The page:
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Working together as one to end domestic violence

May 12, 2021

Domestic violence is a complex problem that requires effective coordination between corresponding agencies in the criminal justice system. According to the Impact Report: COVID-19 and Domestic Violence Trends, from the National Commission on COVID-19 and Criminal Justice, Domestic violence incidents increased 8.1% after jurisdictions imposed lockdown restrictions to fight against the Pandemic. This influx of violence became a" pandemic within a pandemic" according to Toni Johnson-Simpson, Executive Director for the Denton County Friends of the Family. But beyond the reported violence is the unreported violence. In a recent article for The New England Journal of Medicine, authors indicated that while many domestic-violence hotlines were prepared to receive more calls during the lockdowns, that did not happen, but that does not mean that the cases decreased.  The authors of A Pandemic within a Pandemic—Intimate Partner Violence during Covid-19 speculate this could mean "that victims were unable to safely connect with services."

As courts return to normal operations they may face an influx of such domestic violence cases and will need the tools necessary to address such cases. In December 2020, NCSC released its report on Domestic Relations: Addressing Backlog and New Filings that suggests ways courts can address the backlog in existing domestic violence cases and any potential future increase in filings. This builds on work released in October 2020 that focused on Domestic Relations & Domestic Violence in Time of Crisis. Additionally, the American Judges Association's Effective Adjudication of Domestic Abuse Cases examines assessing lethality and dangerousness, custody and protective orders, special evidentiary issues, and effective sentencing.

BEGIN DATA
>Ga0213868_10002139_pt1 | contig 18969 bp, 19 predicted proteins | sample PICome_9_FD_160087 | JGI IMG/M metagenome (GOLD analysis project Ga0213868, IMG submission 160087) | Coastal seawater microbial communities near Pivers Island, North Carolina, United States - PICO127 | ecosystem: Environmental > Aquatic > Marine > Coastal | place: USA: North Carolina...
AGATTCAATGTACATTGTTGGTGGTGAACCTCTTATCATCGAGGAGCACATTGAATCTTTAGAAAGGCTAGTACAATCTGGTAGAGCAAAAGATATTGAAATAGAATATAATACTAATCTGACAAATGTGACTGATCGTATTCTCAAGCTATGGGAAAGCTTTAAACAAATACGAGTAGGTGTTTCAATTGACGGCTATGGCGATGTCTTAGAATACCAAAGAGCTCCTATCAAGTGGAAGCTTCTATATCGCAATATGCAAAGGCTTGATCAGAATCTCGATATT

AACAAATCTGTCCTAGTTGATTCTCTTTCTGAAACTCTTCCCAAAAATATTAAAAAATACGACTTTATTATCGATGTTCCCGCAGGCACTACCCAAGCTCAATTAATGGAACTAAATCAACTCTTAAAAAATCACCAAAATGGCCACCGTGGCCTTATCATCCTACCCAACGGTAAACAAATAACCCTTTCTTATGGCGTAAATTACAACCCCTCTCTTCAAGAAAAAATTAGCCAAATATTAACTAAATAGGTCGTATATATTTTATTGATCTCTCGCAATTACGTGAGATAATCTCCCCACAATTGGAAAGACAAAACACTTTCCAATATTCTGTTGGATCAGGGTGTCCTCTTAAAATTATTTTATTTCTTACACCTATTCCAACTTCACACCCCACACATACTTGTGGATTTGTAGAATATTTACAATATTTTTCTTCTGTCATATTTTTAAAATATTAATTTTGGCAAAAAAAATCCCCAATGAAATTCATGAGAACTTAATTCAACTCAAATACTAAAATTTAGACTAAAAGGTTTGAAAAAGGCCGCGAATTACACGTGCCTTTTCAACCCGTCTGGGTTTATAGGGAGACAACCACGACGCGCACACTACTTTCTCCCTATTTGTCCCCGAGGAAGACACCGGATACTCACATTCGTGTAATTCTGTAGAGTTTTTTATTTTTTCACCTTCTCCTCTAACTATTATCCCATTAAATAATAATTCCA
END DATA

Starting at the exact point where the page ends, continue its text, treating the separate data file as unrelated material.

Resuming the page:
For court administrators and staff, the National Association for Court Management's 2017 A Guide to Domestic Violence Cases describes ten essential elements for effective intervention in domestic violence such as the use of the Coordinated Community Response (CCR) model with its emphasis on a coordinated effort to address these issues beyond the courtroom.

One example of such as response was unveiled in October 2020 in Franklin County, Minnesota. Local agencies received $900,000 from the U.S. Department of Justice to implement a Blueprint for Safety model through September 2023 similar to the system already in place in Saint Paul, Minnesota. The plan focuses on the central goal of keeping the victim safe and includes the courts along with law enforcement and groups to provide support for victims and their families.

Relatedly, the National Center's Safety and Justice Challenge in 2018 examined Effective Court Responses to Persons Charged with Domestic Violence which suggests that courts should place their focus on managing risk to the victim’s safety and well-being, rather than general recidivism risk reduction.

Is your court working together with the criminal justice system’s agencies to end domestic violence? Follow the National Center for State Courts on FacebookTwitterInstagram, or Pinterest and share your experiences!

For more information, contact Knowledge@ncsc.org or call 800-616-6164.